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Assessing the Economic Impact of Artificial Intelligence

This publication by The International Telecommunication Union (ITU), contributed by the McKinsey Global Institute (MGI), the economic and business research arm of McKinsey & Company, offers a framework for thinking about how to model the economic impact of AI. The modeling is done in the context of the research on the dynamically changing world of work in the light of automation, the need for a skills revolution, and the increasing and potential use of AI by companies. The research examined seven possible channels for AI impact: augmentation; substitution; product and service innovation and extension; economic gains from increased global flows; wealth creation and reinvestment; transition and implementation costs; negative externalities.

This research should help to broaden collective understanding of how AI may impact economic activity, and potentially touch off a competitive race with implications for firms, labor markets, and economies.

This paper focuses on five broad categories of AI technologies: computer vision, natural language, virtual assistants, robotic process automation, and advanced machine learning. Companies will likely use these tools to varying degrees. Some will test only one technology, piloting it in a specific function. Others may adopt all five.

AI has large potential to contribute to global economic activity. The pattern of adoption and full absorption may be relatively rapid. By 2030, AI will deliver about 1.2 percent additional GDP growth per year — more than that of other general-purpose technologies through history. However, the economic impact of AI may emerge gradually and be visible only over time, but it may build up at an accelerating pace over time. It is likely to demonstrate a slow start due to substantial costs and investment associated with learning and deploying these technologies, but then an acceleration driven by the cumulative effect of competition and an improvement in complementary capabilities.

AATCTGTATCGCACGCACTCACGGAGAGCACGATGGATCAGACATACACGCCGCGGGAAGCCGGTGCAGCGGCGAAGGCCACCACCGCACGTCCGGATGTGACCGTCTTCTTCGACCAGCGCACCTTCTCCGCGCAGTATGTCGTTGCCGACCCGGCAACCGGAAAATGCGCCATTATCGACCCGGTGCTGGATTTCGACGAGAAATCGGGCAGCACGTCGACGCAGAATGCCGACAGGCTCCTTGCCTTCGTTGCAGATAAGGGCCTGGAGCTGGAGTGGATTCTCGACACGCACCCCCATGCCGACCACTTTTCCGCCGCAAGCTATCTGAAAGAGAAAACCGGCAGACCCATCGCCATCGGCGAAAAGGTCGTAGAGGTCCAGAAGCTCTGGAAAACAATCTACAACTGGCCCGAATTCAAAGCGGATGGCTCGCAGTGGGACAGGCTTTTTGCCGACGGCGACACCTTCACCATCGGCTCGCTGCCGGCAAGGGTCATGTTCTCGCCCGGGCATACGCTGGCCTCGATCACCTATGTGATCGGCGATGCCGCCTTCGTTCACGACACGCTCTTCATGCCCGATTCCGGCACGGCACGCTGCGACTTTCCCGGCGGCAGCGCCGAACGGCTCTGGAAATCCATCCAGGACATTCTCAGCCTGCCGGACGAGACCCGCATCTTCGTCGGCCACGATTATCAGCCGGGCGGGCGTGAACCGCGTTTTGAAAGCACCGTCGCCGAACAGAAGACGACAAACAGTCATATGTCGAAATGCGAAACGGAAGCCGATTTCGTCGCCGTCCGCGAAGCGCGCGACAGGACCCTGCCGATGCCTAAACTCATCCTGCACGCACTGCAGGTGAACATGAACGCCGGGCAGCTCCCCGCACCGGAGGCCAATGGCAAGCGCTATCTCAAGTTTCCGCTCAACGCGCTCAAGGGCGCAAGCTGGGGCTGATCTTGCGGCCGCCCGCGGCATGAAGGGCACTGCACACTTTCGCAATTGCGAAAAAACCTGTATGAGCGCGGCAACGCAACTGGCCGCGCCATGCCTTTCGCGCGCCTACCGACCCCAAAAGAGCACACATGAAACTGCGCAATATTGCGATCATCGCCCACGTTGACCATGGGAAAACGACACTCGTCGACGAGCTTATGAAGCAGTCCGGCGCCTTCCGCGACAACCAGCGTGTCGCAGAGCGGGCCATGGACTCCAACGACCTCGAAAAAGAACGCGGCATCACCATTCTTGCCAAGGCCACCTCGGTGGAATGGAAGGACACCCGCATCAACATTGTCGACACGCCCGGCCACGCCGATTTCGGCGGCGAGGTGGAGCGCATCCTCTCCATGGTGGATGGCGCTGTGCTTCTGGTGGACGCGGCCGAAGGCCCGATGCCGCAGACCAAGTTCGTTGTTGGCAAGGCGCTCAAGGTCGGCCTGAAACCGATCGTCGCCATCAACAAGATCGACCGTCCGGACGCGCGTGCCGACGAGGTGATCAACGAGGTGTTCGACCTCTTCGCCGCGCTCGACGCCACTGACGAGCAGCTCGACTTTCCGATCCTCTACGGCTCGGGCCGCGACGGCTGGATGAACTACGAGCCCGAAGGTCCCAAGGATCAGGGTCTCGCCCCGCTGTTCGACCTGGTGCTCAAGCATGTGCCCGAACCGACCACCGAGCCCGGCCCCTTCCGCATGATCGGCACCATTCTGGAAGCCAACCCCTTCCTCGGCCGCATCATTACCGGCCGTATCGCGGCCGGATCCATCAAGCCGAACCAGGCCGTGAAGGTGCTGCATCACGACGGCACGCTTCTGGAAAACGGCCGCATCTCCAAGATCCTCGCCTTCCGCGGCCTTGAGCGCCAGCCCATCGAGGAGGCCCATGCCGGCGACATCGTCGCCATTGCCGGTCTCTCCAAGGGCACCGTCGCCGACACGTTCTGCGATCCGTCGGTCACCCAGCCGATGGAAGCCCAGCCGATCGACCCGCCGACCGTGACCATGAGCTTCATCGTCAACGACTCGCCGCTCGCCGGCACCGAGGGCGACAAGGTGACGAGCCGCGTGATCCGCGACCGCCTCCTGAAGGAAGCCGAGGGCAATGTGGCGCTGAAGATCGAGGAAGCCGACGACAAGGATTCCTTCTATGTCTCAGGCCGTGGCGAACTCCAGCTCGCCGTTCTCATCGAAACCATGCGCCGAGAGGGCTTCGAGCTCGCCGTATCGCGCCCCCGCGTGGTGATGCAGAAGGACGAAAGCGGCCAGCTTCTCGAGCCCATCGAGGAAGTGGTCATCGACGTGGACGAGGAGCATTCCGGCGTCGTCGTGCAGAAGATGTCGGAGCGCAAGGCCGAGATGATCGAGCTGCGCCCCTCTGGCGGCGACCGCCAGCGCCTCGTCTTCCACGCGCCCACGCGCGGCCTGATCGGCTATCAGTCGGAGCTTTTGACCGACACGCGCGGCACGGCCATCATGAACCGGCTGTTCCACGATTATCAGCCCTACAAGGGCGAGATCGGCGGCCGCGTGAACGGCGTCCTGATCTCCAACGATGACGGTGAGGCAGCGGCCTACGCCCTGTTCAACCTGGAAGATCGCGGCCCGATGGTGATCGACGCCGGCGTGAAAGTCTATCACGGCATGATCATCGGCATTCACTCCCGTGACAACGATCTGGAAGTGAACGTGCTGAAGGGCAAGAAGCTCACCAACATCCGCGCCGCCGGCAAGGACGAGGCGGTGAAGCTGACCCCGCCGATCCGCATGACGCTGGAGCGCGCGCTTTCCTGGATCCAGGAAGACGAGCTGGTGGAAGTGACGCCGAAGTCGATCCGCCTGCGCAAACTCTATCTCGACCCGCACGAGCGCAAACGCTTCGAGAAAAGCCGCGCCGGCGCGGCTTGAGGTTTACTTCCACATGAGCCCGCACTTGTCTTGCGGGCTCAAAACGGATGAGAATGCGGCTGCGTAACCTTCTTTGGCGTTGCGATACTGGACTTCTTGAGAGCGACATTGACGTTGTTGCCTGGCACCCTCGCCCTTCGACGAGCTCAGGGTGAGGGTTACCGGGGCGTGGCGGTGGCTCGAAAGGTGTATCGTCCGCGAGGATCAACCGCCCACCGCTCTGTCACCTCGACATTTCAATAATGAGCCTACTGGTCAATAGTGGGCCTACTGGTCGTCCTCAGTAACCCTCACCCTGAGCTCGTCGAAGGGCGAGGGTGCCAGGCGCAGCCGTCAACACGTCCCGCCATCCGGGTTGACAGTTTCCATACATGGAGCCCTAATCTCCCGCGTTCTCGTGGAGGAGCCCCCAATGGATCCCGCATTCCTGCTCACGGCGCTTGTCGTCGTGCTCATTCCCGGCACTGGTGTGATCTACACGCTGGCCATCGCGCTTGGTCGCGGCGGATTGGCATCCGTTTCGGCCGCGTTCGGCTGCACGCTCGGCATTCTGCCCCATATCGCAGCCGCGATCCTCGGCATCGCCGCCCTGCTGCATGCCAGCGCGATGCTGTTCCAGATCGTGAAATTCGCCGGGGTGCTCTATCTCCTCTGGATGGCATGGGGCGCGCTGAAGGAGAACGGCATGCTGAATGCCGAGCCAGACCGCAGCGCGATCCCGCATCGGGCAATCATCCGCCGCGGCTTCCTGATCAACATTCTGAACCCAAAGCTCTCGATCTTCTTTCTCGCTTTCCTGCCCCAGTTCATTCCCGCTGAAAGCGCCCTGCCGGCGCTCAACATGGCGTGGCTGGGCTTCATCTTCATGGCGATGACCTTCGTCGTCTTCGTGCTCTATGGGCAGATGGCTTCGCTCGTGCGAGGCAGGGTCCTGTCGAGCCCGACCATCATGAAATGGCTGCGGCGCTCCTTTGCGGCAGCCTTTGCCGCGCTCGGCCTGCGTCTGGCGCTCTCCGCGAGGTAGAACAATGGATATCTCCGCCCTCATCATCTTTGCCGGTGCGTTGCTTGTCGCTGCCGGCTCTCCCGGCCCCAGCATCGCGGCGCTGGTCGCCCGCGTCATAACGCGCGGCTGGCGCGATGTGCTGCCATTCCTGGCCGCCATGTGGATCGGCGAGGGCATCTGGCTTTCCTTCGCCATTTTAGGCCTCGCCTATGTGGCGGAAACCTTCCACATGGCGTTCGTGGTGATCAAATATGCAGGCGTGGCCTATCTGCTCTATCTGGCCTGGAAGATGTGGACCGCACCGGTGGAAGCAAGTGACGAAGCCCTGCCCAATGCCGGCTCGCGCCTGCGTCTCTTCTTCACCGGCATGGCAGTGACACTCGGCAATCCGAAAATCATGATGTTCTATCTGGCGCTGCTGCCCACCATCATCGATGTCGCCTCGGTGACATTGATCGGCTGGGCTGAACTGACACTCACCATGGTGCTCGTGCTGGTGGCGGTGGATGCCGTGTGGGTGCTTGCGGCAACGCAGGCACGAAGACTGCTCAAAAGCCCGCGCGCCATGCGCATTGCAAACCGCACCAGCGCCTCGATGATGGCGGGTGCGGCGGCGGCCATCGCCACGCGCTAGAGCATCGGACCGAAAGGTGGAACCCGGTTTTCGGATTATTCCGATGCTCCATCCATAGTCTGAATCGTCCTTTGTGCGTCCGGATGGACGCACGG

AI could deliver a boost to economic activity, but the distribution of benefits is likely to be uneven. AI may widen gaps between countries, reinforcing the current digital divide. At company level, AI technologies could lead to a performance gap between front-runners on one side and slow adopters and non-adopters on the other. A widening gap may also unfold at the level of individual workers. Demand for jobs could shift away from repetitive tasks toward those that are socially and cognitively driven and others that involve activities that are hard to automate and require more digital skills.

In other words, if the development and deployment of these technologies are not handled effectively, inequality could deepen, fueling possible conflicts within societies. To avoid this, governments and firms should partner to support individuals in their transition from obsolete to new jobs, while workers will need to develop and refresh their skills to meet the requirements of the dynamic labor market.

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